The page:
My friend, Crystal, isn't too sure about my upcoming exploration of Ecuador. "Why are you going?...Is it safe?...Tell me why are you going, again?" To be fair, Crystal lives in southeast Florida and knows one is already a gringa in Miramar or Miami, USA -one might wonder why one would actually fly abroad for more of the same!
Our Ecuadorian adventure was prompted by International Living's Ultimate Event, which is being hosted in Quito. IL provides publications, services and events for those interested in living and/or investing internationally. Ecuador was chosen #1 on IL's 2010 Index of Global Retirement Destinations. Doug and I decided to extend our stay past the conference and check out a few of the expat gems in Ecuador.
Most people know about Ecuador's natural beauty. Fewer pay attention to the Socialist antics of President Correa , such as puffing up his clash with the police protesting budget and salary cuts or his threats to nationalize the oil industry ala Chavez. Sadly, third world Ecuador is no more violent than first world Memphis, Buffalo, Detroit or Oakland. All in all, expats seem to feel that the pros far outweigh the cons in their zero latitudinal paradise.
The mountain village of Cotacachi in the north, culturally rich hilltop Cuenca and the southern coastal town of Salinas are the areas that Doug and I plan to explore for a future extended vacation, residential Spanish program or real estate investment.
Everything we read in publications, expat forums and blogs as well as international real estate newsletters points to Ecuador's exciting potential. However, as Jessica reminds us, we are tempering our excitement because one man's first world in a third world is another man's dangerous slum. This we discovered about Panama...looks great on paper but not so great in 3D.
We don't know what will come of our trip, which is over 3 weeks. A few of the highlights we are looking forward to are:
We are arriving in the country's capital, Quito. We will celebrate Valentine's Day with a visit to a US trained chocolatier and hunt for the prettiest famous roses of Ecuador that we can find. We will also attend a 4 day conference on living and investing abroad.
Cotacachi, population 9500, is popular with expats and boasts its own world class Relais & Chateaux resort. Cotacachi is nestled within natural splendor; it enjoys close proximity to Lake Cuicocha and the Cotacachi-Cayapas Ecological Preserve. In the markets, you will find leather goods and fruits and vegetables watered with the volcanic mineral rich water of the Northern Andes.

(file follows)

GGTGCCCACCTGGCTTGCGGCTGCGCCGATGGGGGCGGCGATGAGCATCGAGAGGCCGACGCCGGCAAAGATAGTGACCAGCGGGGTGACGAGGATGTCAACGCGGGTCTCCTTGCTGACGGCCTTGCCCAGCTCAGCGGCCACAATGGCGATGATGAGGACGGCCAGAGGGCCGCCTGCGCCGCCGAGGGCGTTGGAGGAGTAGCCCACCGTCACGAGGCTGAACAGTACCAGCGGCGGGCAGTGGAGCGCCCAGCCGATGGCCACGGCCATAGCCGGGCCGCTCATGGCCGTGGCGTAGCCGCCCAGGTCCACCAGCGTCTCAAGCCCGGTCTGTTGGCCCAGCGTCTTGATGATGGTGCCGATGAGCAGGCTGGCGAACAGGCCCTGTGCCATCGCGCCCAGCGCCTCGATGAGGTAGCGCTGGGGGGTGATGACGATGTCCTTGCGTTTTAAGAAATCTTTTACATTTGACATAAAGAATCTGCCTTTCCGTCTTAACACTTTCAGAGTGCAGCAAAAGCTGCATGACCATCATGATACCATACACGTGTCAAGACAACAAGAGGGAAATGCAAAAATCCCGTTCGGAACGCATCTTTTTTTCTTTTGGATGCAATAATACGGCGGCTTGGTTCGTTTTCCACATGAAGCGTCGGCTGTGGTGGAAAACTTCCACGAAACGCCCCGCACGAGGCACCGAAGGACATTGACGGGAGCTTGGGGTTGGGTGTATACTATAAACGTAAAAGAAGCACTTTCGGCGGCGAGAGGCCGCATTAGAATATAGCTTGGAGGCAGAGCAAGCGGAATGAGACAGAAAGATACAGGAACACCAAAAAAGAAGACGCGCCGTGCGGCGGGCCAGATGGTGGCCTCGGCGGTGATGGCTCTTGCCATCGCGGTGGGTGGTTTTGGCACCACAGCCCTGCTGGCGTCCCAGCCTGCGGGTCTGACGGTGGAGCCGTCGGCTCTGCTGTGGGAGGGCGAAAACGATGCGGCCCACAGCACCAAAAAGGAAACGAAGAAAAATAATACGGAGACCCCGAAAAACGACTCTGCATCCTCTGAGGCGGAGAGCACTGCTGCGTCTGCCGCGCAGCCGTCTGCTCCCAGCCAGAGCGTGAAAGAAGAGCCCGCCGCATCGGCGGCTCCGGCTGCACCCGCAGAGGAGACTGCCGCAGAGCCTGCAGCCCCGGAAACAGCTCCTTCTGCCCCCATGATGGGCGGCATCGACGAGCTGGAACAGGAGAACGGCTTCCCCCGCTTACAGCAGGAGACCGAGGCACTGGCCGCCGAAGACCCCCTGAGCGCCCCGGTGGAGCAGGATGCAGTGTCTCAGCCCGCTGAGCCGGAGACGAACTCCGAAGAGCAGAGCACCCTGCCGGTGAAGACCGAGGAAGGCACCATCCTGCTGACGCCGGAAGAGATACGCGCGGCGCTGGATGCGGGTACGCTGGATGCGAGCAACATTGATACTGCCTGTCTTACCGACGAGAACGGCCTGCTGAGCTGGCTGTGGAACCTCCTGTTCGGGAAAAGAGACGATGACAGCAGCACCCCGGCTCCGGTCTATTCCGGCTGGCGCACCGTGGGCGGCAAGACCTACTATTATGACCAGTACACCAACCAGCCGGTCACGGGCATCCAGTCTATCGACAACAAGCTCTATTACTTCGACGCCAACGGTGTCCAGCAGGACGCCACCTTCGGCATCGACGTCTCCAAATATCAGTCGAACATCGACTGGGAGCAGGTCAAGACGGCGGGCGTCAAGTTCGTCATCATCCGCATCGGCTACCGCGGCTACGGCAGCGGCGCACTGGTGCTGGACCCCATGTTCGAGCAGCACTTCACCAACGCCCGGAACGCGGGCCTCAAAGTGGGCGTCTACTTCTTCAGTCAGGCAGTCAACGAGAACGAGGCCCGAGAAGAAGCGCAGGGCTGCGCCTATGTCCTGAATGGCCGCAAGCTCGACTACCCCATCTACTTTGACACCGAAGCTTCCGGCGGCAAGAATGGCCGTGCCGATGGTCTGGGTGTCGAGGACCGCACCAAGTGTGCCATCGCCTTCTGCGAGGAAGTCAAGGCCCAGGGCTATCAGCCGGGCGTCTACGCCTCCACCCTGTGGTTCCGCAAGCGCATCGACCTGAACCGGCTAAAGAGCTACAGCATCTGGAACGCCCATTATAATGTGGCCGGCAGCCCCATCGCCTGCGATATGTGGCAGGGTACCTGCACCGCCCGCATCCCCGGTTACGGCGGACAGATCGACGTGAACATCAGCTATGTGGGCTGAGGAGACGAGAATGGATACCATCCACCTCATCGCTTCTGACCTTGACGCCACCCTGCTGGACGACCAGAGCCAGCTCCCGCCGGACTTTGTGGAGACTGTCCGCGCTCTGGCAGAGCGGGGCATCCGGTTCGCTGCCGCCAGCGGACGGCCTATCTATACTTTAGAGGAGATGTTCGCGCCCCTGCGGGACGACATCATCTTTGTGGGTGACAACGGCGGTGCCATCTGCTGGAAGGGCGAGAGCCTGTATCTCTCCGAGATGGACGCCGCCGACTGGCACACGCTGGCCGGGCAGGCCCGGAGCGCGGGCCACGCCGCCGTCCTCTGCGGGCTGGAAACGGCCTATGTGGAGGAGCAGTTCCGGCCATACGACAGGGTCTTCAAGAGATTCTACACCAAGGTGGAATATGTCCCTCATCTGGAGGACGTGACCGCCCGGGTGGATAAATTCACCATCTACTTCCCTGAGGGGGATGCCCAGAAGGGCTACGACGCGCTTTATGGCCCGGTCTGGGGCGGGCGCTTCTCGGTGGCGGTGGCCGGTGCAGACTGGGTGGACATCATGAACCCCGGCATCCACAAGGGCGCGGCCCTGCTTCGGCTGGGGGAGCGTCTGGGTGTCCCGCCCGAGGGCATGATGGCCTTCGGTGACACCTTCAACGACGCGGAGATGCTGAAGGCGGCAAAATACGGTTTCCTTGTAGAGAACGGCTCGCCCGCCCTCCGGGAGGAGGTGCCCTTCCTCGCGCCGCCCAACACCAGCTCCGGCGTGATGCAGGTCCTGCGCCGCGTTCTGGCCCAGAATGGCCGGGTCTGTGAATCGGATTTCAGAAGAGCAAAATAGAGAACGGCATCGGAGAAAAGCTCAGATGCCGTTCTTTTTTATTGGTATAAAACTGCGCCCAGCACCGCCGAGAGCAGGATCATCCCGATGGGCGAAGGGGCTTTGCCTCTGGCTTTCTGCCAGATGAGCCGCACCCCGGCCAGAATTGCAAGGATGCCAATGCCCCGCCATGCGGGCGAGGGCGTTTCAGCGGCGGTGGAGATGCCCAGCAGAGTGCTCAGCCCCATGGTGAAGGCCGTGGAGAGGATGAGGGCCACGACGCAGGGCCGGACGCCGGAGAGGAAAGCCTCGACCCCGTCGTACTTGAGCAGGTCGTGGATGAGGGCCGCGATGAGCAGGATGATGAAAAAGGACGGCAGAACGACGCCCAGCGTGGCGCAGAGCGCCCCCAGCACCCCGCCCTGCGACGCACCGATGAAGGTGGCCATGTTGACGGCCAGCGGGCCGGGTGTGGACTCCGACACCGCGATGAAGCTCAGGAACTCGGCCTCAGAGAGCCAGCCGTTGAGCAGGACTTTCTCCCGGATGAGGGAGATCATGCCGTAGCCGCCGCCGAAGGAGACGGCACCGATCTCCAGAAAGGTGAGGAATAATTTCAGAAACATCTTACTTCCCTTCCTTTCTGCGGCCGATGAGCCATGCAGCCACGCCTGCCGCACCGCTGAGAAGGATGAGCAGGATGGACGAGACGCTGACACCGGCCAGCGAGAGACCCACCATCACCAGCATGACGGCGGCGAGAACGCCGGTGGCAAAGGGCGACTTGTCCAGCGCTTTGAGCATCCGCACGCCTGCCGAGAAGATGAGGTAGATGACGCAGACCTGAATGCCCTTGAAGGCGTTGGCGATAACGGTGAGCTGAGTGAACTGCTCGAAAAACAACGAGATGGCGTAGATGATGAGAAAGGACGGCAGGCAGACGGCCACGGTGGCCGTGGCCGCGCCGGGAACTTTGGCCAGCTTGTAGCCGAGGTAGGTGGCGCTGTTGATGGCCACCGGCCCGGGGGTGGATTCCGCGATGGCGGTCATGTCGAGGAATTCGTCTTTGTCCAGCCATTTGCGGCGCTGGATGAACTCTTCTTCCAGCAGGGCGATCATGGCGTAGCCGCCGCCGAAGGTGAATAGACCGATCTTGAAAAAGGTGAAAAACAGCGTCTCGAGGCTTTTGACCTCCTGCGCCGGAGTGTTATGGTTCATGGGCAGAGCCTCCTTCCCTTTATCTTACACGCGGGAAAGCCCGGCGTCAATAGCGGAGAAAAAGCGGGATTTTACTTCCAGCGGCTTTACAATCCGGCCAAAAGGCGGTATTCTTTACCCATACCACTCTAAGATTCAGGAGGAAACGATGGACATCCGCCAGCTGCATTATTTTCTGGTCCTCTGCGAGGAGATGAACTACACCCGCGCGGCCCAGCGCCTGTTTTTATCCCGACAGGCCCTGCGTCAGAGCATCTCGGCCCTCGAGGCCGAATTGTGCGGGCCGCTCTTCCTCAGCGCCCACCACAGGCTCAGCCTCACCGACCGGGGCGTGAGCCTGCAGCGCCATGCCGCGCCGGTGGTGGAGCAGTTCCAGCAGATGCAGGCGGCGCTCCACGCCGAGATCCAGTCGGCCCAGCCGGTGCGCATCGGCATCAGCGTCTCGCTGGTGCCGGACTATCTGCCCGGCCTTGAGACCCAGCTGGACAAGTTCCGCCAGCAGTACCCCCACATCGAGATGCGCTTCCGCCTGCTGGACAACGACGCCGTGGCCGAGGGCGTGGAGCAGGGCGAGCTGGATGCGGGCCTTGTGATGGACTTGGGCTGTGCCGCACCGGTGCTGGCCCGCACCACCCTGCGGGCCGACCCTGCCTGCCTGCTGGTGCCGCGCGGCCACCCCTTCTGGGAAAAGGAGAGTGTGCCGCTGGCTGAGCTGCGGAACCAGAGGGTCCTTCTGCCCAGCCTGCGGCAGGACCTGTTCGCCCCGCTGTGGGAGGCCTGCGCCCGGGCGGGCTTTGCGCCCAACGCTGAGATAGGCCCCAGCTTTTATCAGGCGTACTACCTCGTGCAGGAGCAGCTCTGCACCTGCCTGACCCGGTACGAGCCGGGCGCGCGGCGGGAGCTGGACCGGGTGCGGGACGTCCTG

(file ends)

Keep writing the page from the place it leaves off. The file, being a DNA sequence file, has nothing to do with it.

We'll be staying at the hotel own by South Florida expats, The Scotts. We expect we will run into more than a few IL attendees and other Americans shopping for real estate.
Next up will be Cuenca, Ecuador's colonial capital of art and architecture. Population is about 600,000 with an historic town center and suburbs with a newly built Boston Medical Center affiliate hospital, shopping malls and strip centers. The opposite of Cotacachi, here we expect to find more comforts of home such as a variety of restaurants, a cinema and good espresso.
Cuenca has a thriving expat community and we have plans to meet up with a few at the local english bookstore, the homestyle California Kitchen restaurant and the Kookabara Cafe. We elected to stay in a restored colonial mansion in the old town...hoping it reminds us just a little of Perugia or Malaga.
Salinas has been dubbed "The Gold Coast", no doubt by enterprising real estate agents fresh off their Florida or New Zealand vacations. Both Ecudorian-Americans and expats are snapping up condos and beach proximal housing in this area that is the yachting playground for wealthier Ecuadorians. It also has some of the best residential coastal prices in the world, "$100 sq ft or less".
We are here for a week...in a condo renting by the week for about the same as a 3 night stay at our marina/hotel in downtown Dunedin. Here we will truly be on our own, more vacation like, although a meet up is in the works with a couple I met through their blog of Salinas living.
Generally, the draw to Ecuador is eco-tourism. Quito is a stopover on the way to the Galapagos Islands. Travelers are more likely to fly into Guayaquil, head south to Vilcamba and through the jungle to Peru. Most miss the tranquility of Cotacachi, the rich cultural history of Cuenca and the high rise haven of Salinas. But Ecuadorian travelers are not just hikers, climbers, divers and kayakers anymore. There are also Latin American trend watchers, global real estate speculators, international developers and continental individualists all seeking to be ahead of a boom.
Likely to the dismay of readers of Lonely Planet and backpackers everywhere, retiring boomers are also finding their own reasons for making their way to Ecuador. We are all looking for our own little piece of cielo.